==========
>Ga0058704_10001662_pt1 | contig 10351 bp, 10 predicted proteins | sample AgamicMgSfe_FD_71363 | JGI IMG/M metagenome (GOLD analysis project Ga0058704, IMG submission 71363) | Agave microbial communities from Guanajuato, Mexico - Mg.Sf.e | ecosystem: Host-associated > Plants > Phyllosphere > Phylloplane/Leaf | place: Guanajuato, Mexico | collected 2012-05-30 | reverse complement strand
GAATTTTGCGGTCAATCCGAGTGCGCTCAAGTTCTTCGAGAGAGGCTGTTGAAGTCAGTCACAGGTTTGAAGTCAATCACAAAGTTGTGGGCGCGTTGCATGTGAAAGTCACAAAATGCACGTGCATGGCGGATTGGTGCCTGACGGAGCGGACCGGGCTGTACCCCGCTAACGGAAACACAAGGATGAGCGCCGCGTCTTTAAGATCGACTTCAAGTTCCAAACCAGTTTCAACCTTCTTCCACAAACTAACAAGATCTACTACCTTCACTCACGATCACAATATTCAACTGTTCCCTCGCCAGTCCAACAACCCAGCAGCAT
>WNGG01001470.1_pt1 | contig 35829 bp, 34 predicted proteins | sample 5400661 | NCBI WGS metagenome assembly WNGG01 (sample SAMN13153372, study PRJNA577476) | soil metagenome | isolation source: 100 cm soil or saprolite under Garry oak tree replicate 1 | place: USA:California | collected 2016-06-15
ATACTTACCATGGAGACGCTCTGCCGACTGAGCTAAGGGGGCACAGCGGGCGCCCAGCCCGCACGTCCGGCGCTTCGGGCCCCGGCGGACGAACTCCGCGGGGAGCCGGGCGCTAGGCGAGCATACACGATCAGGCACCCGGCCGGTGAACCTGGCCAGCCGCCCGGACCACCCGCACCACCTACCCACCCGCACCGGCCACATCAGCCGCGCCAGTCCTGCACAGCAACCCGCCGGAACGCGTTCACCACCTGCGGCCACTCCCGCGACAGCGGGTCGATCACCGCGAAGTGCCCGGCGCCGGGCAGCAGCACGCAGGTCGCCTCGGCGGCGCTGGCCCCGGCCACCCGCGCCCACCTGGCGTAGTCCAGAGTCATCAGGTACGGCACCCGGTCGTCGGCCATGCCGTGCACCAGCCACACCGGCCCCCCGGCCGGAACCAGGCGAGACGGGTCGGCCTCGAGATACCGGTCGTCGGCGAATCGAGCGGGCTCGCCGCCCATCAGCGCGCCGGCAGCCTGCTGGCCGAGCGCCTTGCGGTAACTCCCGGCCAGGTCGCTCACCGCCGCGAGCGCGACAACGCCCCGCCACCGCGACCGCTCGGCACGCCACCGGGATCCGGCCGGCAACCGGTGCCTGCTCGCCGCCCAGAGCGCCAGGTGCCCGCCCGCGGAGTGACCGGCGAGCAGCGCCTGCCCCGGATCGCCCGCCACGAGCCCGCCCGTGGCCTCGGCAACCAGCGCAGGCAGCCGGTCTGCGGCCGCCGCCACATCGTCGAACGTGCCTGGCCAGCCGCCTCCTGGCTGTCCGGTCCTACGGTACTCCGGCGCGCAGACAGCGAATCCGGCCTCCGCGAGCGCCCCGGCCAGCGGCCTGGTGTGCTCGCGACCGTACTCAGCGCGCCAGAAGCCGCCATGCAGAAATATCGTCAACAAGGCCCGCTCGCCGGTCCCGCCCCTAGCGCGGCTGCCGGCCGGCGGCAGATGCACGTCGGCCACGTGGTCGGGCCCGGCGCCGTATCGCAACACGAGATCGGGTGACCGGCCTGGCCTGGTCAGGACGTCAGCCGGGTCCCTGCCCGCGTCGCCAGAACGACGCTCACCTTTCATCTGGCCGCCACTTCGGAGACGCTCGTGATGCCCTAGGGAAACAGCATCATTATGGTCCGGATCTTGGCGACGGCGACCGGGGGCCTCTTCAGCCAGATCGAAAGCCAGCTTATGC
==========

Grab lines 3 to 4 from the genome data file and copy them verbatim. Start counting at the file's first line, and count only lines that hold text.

>WNGG01001470.1_pt1 | contig 35829 bp, 34 predicted proteins | sample 5400661 | NCBI WGS metagenome assembly WNGG01 (sample SAMN13153372, study PRJNA577476) | soil metagenome | isolation source: 100 cm soil or saprolite under Garry oak tree replicate 1 | place: USA:California | collected 2016-06-15
ATACTTACCATGGAGACGCTCTGCCGACTGAGCTAAGGGGGCACAGCGGGCGCCCAGCCCGCACGTCCGGCGCTTCGGGCCCCGGCGGACGAACTCCGCGGGGAGCCGGGCGCTAGGCGAGCATACACGATCAGGCACCCGGCCGGTGAACCTGGCCAGCCGCCCGGACCACCCGCACCACCTACCCACCCGCACCGGCCACATCAGCCGCGCCAGTCCTGCACAGCAACCCGCCGGAACGCGTTCACCACCTGCGGCCACTCCCGCGACAGCGGGTCGATCACCGCGAAGTGCCCGGCGCCGGGCAGCAGCACGCAGGTCGCCTCGGCGGCGCTGGCCCCGGCCACCCGCGCCCACCTGGCGTAGTCCAGAGTCATCAGGTACGGCACCCGGTCGTCGGCCATGCCGTGCACCAGCCACACCGGCCCCCCGGCCGGAACCAGGCGAGACGGGTCGGCCTCGAGATACCGGTCGTCGGCGAATCGAGCGGGCTCGCCGCCCATCAGCGCGCCGGCAGCCTGCTGGCCGAGCGCCTTGCGGTAACTCCCGGCCAGGTCGCTCACCGCCGCGAGCGCGACAACGCCCCGCCACCGCGACCGCTCGGCACGCCACCGGGATCCGGCCGGCAACCGGTGCCTGCTCGCCGCCCAGAGCGCCAGGTGCCCGCCCGCGGAGTGACCGGCGAGCAGCGCCTGCCCCGGATCGCCCGCCACGAGCCCGCCCGTGGCCTCGGCAACCAGCGCAGGCAGCCGGTCTGCGGCCGCCGCCACATCGTCGAACGTGCCTGGCCAGCCGCCTCCTGGCTGTCCGGTCCTACGGTACTCCGGCGCGCAGACAGCGAATCCGGCCTCCGCGAGCGCCCCGGCCAGCGGCCTGGTGTGCTCGCGACCGTACTCAGCGCGCCAGAAGCCGCCATGCAGAAATATCGTCAACAAGGCCCGCTCGCCGGTCCCGCCCCTAGCGCGGCTGCCGGCCGGCGGCAGATGCACGTCGGCCACGTGGTCGGGCCCGGCGCCGTATCGCAACACGAGATCGGGTGACCGGCCTGGCCTGGTCAGGACGTCAGCCGGGTCCCTGCCCGCGTCGCCAGAACGACGCTCACCTTTCATCTGGCCGCCACTTCGGAGACGCTCGTGATGCCCTAGGGAAACAGCATCATTATGGTCCGGATCTTGGCGACGGCGACCGGGGGCCTCTTCAGCCAGATCGAAAGCCAGCTTATGC